Mr. Shaw has said he supports a number of provisions in a rail-safety bill pushed by a bipartisan group in Congress, such as better notification, training and equipment for first responders, and tougher requirements for tank cars that hold hazardous materials. He has supported more funding for research in wayside detectors, which are devices along tracks that help signal potential equipment problems.
Many unionized workers say the voluminous safety data reported to regulators doesn’t reflect the elevated risks they face. Mr. Wilcox, 66, said he decided to retire as a locomotive engineer at Norfolk Southern last July in part because he felt the job had become less safe.
He said he made the trip between the company’s rail yard in Conway, Pa., and Toledo, Ohio, several times a week, passing through East Palestine each time and always carrying hazardous materials. Because of pressure to depart without delays, Mr. Wilcox said, sometimes his trains would be sent out with problems that required him to pull onto a siding and wait for repairs.
Norfolk Southern declined to comment on the accounts by Mr. Wilcox or other current and former employees. “We’ve got to be data-driven. There’s always going to be anecdotes,” Mr. Shaw said.
On average, train crews across Norfolk Southern’s network take two minutes to complete the inspection of each car, according to the company. It said a study found that experienced crews took one minute to complete the inspection, so a one-minute guideline to inspect each car—or 30 seconds per side—was “set as a guideline and documented for their awareness.”
The company said that if an employee identifies anything that needs repairs, that would be outside the standard inspection, and the employee wouldn’t be punished for it.
The FRA’s Mr. Alexy said his agency is aware of allegations of a steep reduction in car-inspection times. He said railroads may be implementing such policies informally instead of through written guidelines.
One accident the NTSB is investigating occurred near midnight on Dec. 13 in Bessemer, Ala., when a piece of steel hanging off the side of a railcar on a parked Norfolk Southern train struck one of the company’s locomotives approaching at 55 miles an hour. The steel piece pierced the cab of the oncoming locomotive and struck two conductors, killing one and seriously injuring the second, the NTSB said. The agency said Norfolk Southern freight-car inspection practices will be part of its investigation.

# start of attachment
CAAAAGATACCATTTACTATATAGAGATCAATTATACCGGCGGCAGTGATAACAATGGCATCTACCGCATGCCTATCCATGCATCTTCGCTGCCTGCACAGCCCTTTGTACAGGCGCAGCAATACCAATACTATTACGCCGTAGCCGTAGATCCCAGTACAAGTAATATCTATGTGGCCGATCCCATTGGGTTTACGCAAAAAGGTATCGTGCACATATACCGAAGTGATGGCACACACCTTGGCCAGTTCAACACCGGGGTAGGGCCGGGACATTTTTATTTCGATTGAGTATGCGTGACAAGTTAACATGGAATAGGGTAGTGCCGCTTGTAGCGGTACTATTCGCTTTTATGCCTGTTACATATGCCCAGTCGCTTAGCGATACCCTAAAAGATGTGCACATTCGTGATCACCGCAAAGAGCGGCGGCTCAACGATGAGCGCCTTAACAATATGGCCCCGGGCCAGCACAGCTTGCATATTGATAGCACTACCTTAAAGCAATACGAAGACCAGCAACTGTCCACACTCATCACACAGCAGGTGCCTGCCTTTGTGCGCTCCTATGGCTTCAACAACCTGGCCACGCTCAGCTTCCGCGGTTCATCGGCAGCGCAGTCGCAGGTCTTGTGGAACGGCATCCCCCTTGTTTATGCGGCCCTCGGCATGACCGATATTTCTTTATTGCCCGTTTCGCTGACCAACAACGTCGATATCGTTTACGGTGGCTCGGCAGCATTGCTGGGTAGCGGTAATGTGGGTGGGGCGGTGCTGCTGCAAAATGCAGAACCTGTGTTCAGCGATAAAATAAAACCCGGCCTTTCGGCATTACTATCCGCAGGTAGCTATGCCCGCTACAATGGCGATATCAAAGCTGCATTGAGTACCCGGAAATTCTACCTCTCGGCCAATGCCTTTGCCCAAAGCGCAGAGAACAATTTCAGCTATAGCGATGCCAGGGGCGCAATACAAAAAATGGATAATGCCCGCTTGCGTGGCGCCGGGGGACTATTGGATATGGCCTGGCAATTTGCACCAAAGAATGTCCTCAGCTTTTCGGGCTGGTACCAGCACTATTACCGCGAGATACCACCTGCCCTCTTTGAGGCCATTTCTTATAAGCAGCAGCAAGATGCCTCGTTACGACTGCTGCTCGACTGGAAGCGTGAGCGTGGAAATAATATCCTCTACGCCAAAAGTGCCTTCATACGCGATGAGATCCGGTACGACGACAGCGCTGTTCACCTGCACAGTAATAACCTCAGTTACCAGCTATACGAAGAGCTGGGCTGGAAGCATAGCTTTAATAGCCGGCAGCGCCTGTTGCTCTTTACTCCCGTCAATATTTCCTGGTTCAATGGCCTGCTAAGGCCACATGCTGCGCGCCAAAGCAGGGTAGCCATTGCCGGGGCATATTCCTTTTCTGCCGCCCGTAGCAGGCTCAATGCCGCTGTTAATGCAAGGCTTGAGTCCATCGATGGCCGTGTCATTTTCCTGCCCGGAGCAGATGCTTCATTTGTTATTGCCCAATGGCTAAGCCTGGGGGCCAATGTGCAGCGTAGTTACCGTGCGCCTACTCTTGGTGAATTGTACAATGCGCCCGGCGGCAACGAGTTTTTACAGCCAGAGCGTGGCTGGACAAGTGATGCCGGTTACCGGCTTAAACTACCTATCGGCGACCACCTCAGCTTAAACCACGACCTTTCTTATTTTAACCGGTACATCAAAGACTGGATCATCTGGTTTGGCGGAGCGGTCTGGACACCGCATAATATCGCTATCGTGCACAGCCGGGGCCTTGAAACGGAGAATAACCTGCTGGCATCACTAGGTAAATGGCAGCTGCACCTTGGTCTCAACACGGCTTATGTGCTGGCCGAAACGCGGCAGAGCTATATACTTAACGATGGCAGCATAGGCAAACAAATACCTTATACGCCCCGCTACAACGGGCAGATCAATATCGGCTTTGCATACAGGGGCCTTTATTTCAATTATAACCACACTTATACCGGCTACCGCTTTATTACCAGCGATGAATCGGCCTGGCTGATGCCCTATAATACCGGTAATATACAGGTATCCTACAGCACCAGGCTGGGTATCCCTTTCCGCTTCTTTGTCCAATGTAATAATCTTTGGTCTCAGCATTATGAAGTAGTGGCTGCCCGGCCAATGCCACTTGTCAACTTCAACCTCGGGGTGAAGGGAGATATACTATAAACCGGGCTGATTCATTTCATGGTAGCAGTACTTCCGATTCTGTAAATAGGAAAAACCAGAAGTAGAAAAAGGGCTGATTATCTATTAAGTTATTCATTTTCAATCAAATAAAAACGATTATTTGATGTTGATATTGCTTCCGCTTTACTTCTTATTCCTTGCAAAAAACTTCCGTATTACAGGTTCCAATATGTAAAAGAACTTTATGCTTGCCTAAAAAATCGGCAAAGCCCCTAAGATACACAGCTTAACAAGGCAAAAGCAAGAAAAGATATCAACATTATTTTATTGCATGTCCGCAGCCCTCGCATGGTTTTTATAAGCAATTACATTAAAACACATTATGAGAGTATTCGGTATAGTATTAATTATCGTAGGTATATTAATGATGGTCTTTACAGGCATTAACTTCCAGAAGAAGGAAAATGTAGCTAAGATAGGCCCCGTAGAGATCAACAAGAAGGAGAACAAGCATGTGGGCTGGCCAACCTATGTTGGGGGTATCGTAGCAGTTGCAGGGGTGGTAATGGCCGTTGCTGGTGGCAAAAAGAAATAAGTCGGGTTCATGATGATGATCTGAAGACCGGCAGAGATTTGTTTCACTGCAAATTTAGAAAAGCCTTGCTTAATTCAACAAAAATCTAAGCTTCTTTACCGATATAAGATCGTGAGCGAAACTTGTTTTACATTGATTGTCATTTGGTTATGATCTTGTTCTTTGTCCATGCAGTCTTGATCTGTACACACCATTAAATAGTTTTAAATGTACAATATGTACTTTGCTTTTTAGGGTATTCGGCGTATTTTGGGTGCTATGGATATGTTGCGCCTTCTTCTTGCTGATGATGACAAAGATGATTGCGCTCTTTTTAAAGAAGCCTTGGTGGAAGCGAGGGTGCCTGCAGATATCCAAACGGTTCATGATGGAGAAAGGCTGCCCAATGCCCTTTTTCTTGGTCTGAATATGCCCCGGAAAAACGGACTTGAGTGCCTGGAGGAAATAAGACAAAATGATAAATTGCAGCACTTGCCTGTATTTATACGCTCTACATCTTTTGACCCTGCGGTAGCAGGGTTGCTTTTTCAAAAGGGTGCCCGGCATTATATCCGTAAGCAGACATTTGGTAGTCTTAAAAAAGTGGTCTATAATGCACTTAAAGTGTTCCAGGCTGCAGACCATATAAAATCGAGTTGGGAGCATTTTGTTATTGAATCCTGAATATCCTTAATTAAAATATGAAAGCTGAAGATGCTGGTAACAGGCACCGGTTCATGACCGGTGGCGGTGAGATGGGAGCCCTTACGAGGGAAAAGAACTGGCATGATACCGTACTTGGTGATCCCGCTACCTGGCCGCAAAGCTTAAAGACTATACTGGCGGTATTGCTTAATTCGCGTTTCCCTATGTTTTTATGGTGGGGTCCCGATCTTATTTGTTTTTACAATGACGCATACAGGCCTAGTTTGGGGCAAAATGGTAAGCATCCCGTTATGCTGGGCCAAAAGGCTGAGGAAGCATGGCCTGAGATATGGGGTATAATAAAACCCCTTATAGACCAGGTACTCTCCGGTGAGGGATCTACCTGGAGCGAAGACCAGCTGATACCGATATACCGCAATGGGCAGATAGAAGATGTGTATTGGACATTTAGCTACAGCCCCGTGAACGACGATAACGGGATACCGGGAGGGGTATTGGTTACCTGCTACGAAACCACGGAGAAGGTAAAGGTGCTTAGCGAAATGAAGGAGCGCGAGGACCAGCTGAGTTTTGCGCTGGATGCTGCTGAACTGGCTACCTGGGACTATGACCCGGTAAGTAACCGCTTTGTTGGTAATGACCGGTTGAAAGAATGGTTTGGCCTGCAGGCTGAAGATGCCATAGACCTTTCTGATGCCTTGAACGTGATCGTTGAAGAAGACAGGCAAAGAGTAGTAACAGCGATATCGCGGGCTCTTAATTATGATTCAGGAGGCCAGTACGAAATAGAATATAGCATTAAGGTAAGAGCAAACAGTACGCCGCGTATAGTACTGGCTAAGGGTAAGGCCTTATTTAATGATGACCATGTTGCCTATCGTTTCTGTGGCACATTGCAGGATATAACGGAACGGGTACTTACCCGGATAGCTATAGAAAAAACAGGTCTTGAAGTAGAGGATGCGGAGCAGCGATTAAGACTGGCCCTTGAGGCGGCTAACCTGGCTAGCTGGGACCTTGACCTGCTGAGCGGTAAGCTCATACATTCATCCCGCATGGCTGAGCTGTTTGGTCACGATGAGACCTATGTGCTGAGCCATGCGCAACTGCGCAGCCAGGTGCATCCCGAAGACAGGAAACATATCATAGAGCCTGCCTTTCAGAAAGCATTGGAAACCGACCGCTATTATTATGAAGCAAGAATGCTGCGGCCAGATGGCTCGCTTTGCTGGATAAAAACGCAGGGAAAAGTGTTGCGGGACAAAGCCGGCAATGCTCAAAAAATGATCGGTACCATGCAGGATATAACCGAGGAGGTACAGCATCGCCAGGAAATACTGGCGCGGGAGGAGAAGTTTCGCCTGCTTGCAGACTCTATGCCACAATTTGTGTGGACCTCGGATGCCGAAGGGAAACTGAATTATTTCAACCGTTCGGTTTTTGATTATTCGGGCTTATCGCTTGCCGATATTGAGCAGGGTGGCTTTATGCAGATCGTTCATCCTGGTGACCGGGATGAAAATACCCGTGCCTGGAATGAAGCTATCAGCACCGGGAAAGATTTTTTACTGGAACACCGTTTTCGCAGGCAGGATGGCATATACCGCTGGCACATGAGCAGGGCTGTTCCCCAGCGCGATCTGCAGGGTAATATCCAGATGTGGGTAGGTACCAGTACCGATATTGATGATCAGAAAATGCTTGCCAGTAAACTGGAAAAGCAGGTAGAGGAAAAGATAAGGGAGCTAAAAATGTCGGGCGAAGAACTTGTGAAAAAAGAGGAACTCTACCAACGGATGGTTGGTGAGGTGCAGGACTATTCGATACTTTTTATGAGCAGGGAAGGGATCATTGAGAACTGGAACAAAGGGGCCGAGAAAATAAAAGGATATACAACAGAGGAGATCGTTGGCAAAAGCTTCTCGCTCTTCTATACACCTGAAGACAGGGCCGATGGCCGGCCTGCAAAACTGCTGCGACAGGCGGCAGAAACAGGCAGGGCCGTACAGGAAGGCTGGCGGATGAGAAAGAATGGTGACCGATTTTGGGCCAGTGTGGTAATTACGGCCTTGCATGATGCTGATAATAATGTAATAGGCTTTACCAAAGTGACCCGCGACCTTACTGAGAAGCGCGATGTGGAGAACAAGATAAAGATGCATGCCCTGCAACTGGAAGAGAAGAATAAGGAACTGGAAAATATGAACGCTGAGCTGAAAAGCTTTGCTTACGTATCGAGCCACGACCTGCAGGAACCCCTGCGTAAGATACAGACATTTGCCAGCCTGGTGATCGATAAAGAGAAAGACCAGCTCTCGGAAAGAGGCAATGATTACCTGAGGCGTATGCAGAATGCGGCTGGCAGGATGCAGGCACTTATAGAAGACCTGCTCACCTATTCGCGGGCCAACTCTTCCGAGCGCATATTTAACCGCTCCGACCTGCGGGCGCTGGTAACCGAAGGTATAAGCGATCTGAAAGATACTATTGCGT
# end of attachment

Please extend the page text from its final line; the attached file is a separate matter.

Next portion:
Some concerns about the industry’s safety culture predate precision-scheduled railroading. Workers have long complained of their perspectives on safety incidents being ignored, said former rail-safety investigators.
At Norfolk Southern, according to some current and former employees, workers fear reprisals for reporting safety issues to management. Mr. Alexy of the FRA said, “We have heard over and over again that people are afraid to come forward.”
Workers can report issues to labor unions or the company directly. They also can file complaints with Occupational Safety and Health Administration offices or with rail regulators such as the FRA.
More complaints have been made to the FRA in recent years, citing safety incidents or practices such as working too many hours, according to a Government Accountability Office report in December. The agency received slightly fewer than 200 complaints about railroad operating practices in 2020, 500 in 2021 and nearly 400 from January to July last year.